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Volume 30 (2019)

Number 1
Vol. 30, No. 1, Winter/Spring 2019 (Besides “conferences,” “items of interest,” and “citations received,” this EAP issue includes the following entries: an “in memoriam” for geographer David Lowenthal, an early figure in environmental phenomenology, who died in London in September; a “book note” on architect and architectural theorist Hendrik Auret’s Christian Norberg-Schulz’s Interpretation of Heidegger’s Philosophy (Routledge, 2018); a “book note” on philosopher Edward Casey’s The World on Edge (Indiana University Press, 2017); the second part of the late philosopher Henri Bortoft’s 1999 conference presentation on Goethean science; Anthropologist Jenny Quillien’s reflections upon her recent experiences of living in Amsterdam as they point toward the significance of language in contributing to places and lifeworlds; Colorado speedskater David Feric’s account of his firsthand experience of the sport as a starting point for a phenomenology of speedskating; Artist and art educator Doris Rohr’s consideration of the work of British artist and art critic John Ruskin as a conceptual and methodological means to facilitate a style of seeing and drawing that maintains sympathetic contact with the thing looked at and represented.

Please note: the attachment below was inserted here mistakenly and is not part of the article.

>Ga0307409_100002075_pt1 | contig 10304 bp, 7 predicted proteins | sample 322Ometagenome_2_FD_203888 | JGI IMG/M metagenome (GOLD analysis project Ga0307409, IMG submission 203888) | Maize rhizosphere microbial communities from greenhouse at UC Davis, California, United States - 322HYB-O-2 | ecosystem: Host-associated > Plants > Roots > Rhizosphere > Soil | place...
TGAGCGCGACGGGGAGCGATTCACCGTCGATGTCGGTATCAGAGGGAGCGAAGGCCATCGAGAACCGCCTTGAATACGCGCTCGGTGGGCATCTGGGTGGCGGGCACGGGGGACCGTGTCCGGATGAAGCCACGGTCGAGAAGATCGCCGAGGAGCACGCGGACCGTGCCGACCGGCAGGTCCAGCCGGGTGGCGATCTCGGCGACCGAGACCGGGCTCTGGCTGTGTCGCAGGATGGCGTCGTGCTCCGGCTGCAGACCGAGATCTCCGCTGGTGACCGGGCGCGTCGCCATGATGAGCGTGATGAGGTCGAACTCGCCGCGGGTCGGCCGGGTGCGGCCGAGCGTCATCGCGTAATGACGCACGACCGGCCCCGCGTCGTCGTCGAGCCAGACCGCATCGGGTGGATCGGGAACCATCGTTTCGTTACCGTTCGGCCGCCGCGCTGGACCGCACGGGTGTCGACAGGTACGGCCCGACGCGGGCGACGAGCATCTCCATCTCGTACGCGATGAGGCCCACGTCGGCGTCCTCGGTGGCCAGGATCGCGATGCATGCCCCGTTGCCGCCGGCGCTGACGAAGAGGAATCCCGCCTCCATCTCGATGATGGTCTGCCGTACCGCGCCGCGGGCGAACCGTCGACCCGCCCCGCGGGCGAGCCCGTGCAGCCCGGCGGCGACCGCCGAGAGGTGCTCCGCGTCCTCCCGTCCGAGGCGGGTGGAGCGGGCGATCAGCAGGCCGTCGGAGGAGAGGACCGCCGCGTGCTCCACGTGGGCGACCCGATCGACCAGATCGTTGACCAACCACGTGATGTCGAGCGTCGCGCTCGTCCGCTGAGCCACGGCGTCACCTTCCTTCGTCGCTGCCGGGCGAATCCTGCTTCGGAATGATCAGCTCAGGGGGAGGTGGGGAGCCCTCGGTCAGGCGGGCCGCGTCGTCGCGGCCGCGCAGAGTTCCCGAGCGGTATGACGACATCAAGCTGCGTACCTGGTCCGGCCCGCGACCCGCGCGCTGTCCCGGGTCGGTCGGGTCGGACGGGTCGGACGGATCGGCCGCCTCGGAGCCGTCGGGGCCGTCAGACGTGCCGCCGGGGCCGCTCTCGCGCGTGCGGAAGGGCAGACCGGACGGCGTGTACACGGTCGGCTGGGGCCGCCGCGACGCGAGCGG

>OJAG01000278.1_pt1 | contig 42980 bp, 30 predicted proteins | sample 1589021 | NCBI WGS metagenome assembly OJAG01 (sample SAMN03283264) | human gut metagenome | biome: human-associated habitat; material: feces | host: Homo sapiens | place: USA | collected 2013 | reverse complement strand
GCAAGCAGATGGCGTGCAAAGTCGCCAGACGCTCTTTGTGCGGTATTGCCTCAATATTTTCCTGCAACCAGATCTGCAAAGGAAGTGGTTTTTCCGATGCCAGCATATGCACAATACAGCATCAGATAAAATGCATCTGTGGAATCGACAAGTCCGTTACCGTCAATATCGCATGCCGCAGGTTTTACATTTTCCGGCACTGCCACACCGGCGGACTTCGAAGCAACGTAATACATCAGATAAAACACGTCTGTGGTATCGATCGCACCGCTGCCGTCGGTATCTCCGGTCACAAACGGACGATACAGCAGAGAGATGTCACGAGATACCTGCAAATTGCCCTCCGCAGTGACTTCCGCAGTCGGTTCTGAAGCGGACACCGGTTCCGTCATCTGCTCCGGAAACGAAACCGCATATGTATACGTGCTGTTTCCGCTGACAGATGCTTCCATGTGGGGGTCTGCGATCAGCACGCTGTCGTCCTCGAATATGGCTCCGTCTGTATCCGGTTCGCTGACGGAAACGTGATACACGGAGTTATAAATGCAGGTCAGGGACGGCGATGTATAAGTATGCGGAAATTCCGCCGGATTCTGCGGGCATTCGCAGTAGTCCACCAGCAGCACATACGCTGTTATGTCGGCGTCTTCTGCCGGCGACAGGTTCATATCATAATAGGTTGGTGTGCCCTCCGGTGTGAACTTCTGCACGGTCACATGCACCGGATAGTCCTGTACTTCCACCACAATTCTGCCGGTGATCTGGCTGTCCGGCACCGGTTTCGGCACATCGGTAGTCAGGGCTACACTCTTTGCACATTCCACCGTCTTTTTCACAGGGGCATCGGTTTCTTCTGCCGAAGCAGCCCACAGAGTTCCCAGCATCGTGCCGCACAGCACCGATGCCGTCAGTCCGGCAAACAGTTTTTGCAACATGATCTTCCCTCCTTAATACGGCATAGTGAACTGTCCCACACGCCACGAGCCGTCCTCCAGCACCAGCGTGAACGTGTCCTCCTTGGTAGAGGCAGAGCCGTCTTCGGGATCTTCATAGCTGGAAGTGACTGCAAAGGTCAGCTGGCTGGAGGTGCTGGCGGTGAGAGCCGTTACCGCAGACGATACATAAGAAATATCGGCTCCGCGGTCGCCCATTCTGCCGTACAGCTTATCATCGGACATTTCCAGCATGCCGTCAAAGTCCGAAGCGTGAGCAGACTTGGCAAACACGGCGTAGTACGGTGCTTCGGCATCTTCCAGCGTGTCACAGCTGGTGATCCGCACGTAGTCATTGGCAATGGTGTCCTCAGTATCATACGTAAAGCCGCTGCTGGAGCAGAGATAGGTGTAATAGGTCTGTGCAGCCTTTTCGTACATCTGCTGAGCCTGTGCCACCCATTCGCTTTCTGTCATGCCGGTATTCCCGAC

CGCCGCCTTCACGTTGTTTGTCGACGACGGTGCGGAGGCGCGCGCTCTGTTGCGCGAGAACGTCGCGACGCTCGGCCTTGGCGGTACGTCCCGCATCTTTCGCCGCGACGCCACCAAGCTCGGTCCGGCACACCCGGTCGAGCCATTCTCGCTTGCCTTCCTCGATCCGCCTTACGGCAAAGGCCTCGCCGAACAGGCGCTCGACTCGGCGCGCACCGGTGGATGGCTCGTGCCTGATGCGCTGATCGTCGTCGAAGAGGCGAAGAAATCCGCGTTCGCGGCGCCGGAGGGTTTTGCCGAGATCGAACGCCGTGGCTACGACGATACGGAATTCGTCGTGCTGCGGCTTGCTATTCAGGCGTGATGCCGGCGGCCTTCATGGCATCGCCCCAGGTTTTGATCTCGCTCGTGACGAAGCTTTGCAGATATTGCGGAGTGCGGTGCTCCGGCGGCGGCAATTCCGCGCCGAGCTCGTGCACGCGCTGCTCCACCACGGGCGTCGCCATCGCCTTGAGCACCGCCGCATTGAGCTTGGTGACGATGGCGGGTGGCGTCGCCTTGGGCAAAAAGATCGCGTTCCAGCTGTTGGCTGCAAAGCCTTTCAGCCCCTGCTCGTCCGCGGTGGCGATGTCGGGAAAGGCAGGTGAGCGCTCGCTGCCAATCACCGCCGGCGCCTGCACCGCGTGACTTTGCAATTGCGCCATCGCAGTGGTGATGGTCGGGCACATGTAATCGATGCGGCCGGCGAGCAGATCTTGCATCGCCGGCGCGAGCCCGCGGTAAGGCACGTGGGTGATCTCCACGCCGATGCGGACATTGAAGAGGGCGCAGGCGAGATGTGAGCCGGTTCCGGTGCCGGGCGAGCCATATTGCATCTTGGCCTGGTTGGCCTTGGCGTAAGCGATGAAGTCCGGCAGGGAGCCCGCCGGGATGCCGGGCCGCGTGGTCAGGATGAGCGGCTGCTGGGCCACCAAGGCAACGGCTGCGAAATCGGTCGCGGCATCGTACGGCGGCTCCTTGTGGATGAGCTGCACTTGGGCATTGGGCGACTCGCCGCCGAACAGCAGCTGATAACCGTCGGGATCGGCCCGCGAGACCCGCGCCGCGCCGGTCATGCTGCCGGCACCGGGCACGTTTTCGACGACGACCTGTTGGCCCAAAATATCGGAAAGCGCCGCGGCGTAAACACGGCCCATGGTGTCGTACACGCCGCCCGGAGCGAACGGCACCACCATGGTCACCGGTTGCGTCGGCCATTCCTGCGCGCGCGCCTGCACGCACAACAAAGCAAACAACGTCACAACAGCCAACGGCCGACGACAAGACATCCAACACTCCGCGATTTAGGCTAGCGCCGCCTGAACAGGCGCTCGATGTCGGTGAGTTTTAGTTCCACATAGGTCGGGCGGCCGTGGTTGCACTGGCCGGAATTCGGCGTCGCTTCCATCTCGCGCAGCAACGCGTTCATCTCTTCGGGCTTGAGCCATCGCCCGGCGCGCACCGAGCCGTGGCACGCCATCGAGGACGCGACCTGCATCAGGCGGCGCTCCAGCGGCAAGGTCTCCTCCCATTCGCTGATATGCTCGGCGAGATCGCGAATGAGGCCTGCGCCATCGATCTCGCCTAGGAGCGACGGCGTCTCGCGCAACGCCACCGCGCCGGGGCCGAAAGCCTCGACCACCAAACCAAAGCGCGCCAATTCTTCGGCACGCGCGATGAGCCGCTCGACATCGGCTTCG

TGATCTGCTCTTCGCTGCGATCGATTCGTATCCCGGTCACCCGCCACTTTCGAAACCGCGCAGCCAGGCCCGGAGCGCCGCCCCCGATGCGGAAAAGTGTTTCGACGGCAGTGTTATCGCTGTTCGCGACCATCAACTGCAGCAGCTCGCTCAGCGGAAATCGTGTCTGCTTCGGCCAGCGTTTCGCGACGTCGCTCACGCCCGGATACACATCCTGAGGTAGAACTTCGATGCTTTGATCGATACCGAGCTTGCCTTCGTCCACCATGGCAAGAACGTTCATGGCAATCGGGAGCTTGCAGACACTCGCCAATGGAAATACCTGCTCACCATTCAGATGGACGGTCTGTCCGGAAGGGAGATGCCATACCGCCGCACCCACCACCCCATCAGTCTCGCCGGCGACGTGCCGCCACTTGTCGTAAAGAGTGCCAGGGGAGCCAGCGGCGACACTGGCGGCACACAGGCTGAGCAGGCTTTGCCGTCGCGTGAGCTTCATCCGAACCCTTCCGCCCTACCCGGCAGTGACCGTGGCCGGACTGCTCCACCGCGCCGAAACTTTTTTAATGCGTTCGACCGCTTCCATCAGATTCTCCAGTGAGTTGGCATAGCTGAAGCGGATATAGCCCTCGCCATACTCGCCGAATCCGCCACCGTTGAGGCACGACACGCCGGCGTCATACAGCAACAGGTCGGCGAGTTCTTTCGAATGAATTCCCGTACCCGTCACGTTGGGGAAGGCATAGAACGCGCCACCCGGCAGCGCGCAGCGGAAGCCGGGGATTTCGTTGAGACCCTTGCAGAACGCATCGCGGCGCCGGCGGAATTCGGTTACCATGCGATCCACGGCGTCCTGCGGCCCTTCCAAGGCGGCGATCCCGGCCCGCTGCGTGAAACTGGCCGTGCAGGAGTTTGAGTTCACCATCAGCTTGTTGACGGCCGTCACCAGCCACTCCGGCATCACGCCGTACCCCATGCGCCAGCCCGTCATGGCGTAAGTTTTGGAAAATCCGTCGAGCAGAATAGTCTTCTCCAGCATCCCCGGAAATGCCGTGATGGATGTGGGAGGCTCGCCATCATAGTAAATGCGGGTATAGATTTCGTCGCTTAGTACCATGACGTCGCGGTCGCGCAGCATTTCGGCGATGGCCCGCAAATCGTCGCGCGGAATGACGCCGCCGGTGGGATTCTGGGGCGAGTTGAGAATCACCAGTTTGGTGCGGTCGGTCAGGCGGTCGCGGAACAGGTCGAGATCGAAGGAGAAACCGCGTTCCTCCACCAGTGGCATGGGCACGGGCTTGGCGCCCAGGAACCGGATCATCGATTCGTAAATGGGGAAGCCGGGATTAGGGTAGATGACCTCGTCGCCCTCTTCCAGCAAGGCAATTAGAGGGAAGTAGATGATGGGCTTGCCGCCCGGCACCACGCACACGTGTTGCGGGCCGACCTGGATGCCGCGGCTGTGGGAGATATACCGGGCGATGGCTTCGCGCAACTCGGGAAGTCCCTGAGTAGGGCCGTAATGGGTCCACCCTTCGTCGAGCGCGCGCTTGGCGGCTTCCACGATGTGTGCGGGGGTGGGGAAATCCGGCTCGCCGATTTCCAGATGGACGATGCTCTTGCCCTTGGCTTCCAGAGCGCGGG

Number 2
Vol. 30, No. 2, Summer/Fall 2019. 1990–2019: Special 30th-anniversary issue! (Besides “items of interest,” and “citations received,” this issue includes the following items: An “in memoriam” for phenomenological sociologist George Psathas, who died last November; “Book notes” on philosopher Dan Zahavi’s Phenomenology: The Basics; and naturalist Paul Krafel’s Roaming Upward; The third part of the late philosopher Henri Bortoft’s 1999 conference presentation on Goethean science; Sociologist Julia Bennett’s overview of her doctoral research relating to belonging among families who have lived in one English town for multiple generations; Environmental educator John Cameron’s continuing discussion of “lived interiority” via consideration of landscape character as understood by several well-known thinkers and writers; Australian artist and photograph Sue Michael’s introductory text and several works that were part of her recent painting and photography exhibit, “Settled Areas”; To mark EAP’s 30th year of publication, editor David Seamon’s discussion of current conceptual and methodological concerns relating to phenomenology as a philosophy and research approach; The issue ends with 23 definitions of phenomenology written by eminent phenomenological thinkers.)